At Defense Forum Washington, a conference on supporting wounded soldiers and their families, the Army’s vice chief of staff and those with first-hand experience spoke about the “invisible” injuries many soldiers return home with. Sixty-six percent of the most seriously wounded soldiers who have served in Afghanistan and Iraq suffer from traumatic brain injuries or post-traumatic stress disorder. These injuries are often not obvious to the casual observer, but are serious and will require care at great cost.
One woman spoke up about her husband’s injuries that he sustained in Iraq and the trouble he’s had getting medical attention. When a mortar round exploded 35 yards from him at Ali Air Base, he was knocked unconscious. He was told to rest for a few days before resuming duties.
When he returned home in 2008, the Air Force TSgt. experienced continuous headaches, confusion and short-term memory loss. Upon seeking help, his primary care doctor at the Air Force medical clinic insinuated that he was simply trying to get out of work, and prescribed a pain killer. With more pressing, he finally got a thorough evaluation and was found to have suffered a traumatic brain injury with an orbital wall blowout fracture behind one of his eyes. He also had vision deficit, hearing loss and post-traumatic stress disorder. While one shoulder required surgery, the physical damage is not what the family is struggling to deal with.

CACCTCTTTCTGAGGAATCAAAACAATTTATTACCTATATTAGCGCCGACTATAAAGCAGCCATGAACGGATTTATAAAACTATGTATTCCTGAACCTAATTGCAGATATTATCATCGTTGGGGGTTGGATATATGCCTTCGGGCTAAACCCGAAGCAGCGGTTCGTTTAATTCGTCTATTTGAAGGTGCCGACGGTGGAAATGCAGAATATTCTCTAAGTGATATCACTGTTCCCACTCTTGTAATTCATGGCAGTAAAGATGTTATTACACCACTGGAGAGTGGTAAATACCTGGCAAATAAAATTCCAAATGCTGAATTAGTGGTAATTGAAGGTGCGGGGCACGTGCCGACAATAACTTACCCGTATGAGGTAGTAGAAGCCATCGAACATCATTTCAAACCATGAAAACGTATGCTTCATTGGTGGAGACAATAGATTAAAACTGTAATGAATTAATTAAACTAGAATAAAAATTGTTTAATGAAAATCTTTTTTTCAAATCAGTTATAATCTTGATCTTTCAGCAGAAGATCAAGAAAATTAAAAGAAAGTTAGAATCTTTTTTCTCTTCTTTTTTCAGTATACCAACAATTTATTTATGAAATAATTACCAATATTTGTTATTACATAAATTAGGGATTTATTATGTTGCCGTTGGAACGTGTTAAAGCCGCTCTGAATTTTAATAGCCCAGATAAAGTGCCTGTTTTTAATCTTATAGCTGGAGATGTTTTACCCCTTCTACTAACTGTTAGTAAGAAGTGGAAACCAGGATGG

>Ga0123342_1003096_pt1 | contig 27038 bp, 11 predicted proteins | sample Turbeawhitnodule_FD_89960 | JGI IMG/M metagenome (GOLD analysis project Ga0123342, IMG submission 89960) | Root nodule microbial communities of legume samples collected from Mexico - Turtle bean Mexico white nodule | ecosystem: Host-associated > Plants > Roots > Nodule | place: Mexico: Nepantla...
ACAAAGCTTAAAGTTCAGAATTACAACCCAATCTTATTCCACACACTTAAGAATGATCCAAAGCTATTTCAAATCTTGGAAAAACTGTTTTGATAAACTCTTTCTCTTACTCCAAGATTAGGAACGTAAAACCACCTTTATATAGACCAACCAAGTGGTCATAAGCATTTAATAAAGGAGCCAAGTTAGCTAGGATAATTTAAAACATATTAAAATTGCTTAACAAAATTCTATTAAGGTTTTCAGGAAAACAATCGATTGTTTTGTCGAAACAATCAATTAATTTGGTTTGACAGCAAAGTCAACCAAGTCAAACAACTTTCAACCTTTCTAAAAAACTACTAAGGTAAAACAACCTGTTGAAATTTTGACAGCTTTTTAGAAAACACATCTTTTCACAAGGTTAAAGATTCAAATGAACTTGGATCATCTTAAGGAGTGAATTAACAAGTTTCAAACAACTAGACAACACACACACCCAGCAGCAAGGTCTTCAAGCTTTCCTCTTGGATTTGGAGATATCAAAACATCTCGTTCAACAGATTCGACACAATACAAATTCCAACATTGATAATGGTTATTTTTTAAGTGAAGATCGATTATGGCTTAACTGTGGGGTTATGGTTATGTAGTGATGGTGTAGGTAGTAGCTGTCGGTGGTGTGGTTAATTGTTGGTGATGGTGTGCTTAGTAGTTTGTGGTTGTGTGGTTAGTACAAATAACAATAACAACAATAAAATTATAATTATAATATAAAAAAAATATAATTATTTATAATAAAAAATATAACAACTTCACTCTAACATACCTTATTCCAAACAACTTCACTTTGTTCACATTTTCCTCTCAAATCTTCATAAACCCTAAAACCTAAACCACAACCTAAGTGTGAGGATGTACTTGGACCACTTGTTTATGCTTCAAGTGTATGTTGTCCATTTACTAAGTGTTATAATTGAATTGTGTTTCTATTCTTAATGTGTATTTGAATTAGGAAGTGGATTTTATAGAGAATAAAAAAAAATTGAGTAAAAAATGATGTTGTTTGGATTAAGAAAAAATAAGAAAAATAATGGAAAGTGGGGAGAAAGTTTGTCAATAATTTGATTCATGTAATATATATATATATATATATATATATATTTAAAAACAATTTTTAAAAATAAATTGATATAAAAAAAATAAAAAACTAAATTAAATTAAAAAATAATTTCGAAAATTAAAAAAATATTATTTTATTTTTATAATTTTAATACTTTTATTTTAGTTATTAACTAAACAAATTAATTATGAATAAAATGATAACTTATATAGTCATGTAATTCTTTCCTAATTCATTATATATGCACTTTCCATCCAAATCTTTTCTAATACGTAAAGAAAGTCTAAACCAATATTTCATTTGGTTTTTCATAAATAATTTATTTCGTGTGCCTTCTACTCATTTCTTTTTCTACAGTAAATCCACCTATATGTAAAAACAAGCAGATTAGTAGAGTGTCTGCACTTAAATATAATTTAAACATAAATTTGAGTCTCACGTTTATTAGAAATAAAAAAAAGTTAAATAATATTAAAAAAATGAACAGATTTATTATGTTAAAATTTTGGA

He receives 70 percent disability from Social Security Disability Insurance and the Air Force, but, even so, the family has drained their savings.
When asked how the military could have such a stigma against veterans who have served, but have mental injuries instead of physical ones, the Army’s vice chief of staff was sympathetic but acknowledged that injuries like PTSD are not well understood. “The reality is that we as a department and as a nation will be dealing with the symptoms and effects of these injuries for decades to come,” he said.
Many military veterans suffer from PTSD, yet many do not get the financial help they need to get treatment. For some, the disorder is so bad that they can no longer work. Applying for Social Security disability benefits may be the first step toward getting the financial aid these people deserve.
Source: Kitsap Sun, “‘Invisible injuries’ of war to be felt for decades,” Tom Philpott, Sept. 30, 2011